There is another problem presented by a prosecutor's declaration of a defendant's guilt of the crime charged in the State's opening. Such a declaration delivers a message in conflict with the State's obligation to convince the jury of defendant's guilt by proof of each element of the crime beyond a reasonable doubt. Jackson v. Virginia, 443 U.S. 307 (1979). It does that by suggesting the decision has been made. It is more akin to a directive than advocacy, and it has the capacity to leave the jury with a lessened sense of its weighty responsibility as the sole judge of the facts and credibility. . . .
State v. Rivera, supra.  It held, therefore, that “a display and oral declaration of defendant's guilt in an opening statement is an egregious interference with defendant's right to a fair trial” and is “`highly likely to `substantially prejudice[] the defendant's fundamental right to have a jury fairly evaluate the merits of’ his defense.’” State v. Rivera, supra (quoting State v. Harris, 181 N.J. 391 (New Jersey Supreme Court 2012)).
The Appellate Division found it did not have to decide whether the “opening statement and PowerPoint were, in themselves, sufficiently prejudicial to require a new trial because there was additional conduct inconsistent with the prosecutor's obligation to try the case fairly.”  State v. Rivera, supra.  Its description and analysis of all of the other conduct is too lengthy to outline here, but I will note one other thing the prosecutor did that seems, at the least, unusual.
As the court explains, during
defense counsel's cross-examination of Sean, the prosecutor climbed into the jury box. When the prosecutor engaged in that bizarre behavior, [Rivera] was assisting his attorney by operating a device used to replay segments of the recording of Sean Burns' statement to the police. Defense counsel was using segments of that recording to point out inconsistencies between Sean's testimony and his out-of-court statements. For reasons not clear on this record, the device was on the prosecutor's table. [Rivera], with the judge's prior approval, was seated there.

`For the record,’ the prosecutor said: `Mr. Rivera is actually set up [at] the State's table using [a] laptop computer hooked onto the projector, using the microphone from the witness stand in order to play the sections, and I believe Mr. Rivera is actually doing that.’ With that introduction, he advised the judge, `The State is trying to find somewhere to be. So I think just so it's clear on the record.’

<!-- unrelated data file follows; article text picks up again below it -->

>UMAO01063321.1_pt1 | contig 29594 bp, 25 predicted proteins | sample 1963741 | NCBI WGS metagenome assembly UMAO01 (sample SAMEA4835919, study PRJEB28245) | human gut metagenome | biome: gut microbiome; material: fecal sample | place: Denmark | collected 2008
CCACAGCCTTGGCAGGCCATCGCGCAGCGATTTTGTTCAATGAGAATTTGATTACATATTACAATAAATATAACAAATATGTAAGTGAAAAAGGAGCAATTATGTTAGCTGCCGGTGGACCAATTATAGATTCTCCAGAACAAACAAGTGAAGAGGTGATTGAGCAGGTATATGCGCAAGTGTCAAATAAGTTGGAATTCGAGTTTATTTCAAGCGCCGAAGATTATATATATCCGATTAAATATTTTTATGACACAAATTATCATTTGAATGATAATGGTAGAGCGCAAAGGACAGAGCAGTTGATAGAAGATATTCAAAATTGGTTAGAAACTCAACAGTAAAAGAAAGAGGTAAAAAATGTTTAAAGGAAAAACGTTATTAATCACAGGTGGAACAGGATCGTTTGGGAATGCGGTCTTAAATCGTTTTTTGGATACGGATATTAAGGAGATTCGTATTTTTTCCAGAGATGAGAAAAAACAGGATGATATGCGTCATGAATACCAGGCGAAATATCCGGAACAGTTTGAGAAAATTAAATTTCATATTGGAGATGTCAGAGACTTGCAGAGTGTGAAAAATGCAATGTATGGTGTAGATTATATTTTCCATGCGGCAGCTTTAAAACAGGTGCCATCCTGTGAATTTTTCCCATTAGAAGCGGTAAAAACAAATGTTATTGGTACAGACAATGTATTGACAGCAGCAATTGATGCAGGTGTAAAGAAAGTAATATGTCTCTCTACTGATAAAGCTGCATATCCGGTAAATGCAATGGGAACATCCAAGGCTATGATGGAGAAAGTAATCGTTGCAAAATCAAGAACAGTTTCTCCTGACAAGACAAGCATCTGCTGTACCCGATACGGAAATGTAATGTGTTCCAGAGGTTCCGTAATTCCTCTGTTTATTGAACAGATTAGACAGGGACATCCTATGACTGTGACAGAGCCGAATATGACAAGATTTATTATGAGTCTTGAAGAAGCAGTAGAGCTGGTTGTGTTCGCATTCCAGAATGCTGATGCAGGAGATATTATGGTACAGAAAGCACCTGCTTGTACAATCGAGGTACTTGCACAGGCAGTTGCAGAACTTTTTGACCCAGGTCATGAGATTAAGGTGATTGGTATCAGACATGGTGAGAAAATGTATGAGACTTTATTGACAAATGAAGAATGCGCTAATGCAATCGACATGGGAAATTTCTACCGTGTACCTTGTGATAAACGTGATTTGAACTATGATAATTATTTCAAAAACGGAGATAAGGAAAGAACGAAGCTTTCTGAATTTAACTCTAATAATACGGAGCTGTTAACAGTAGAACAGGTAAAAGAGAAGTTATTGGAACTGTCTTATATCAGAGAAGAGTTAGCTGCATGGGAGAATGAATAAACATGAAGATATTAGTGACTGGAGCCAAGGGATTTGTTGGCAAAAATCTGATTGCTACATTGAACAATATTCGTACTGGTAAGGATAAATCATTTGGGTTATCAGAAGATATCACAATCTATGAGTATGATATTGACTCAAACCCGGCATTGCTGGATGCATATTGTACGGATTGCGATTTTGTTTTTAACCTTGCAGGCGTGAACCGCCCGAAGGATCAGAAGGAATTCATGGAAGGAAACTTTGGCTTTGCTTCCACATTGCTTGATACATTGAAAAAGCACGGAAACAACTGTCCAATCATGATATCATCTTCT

Indicative of the lack of context of a statement about the clarity of the record, the judge asked, `What's clear?’ The prosecutor said, where Sean Burns `was looking.’

The prosecutor apparently found somewhere else to be for some time. He did not get into the jury box until cross and redirect were completed. He did that during defense counsel's re-cross. Defense counsel asked Sean whether he had told an officer that he thought [Rivera] was `a sissy.’ And after that, defense counsel asked his client to set up the video.

The judge addressed the prosecutor as follows: `Mr. Herring, can you please come out of the jury box? I don't want you that close to the jury.’ As [Rivera] attempted to set up the video, the judge called the attorneys to sidebar, but he spoke to them off the record.

Thereafter, [Rivera’s] lawyer told his client that they would play the video later. The prosecutor called his next witness.

The following day defense moved for a mistrial based on the prosecutor's untoward incursion into the jury box. Defense counsel noted that he had not seen the prosecutor get into the jury box but saw him climbing out of it when the judge addressed him. At oral argument in this court, the State confirmed that there is no entrance to the jury box from the area of the courtroom where counsel tables are located.

During his argument on this motion for a mistrial in the trial court, defense counsel acknowledged that he did not know why the prosecutor climbed in but asserted that it was `highly inappropriate.’ 
State v. Rivera, supra. 
The court goes on to explain that there
is no question that the prosecutor invaded the `space’ reserved for the jury. In defense counsel's opinion, the conduct was so unheard of and so improper as to warrant a mistrial. He indicated that it was the `craziest’ thing he had ever seen done.

The prosecutor noted that he was just looking for a place to stand and write. He acknowledged that it was `probably not the best place for [him] to stand.’ He did not, however, offer any other explanation beyond the need for a place to stand and write, which he said he could do inside the jury box.
State v. Rivera, supra. 
For these and many other reasons, the Appellate Division found that
the cumulative impact of the prosecutor's misconduct leaves us with significant doubt that defendant received a fair trial. Accordingly, we reverse his convictions and remand for further proceedings.
State v. Rivera, supra. 
The news story you can find here notes that the prosecutor “has since gone into private practice”.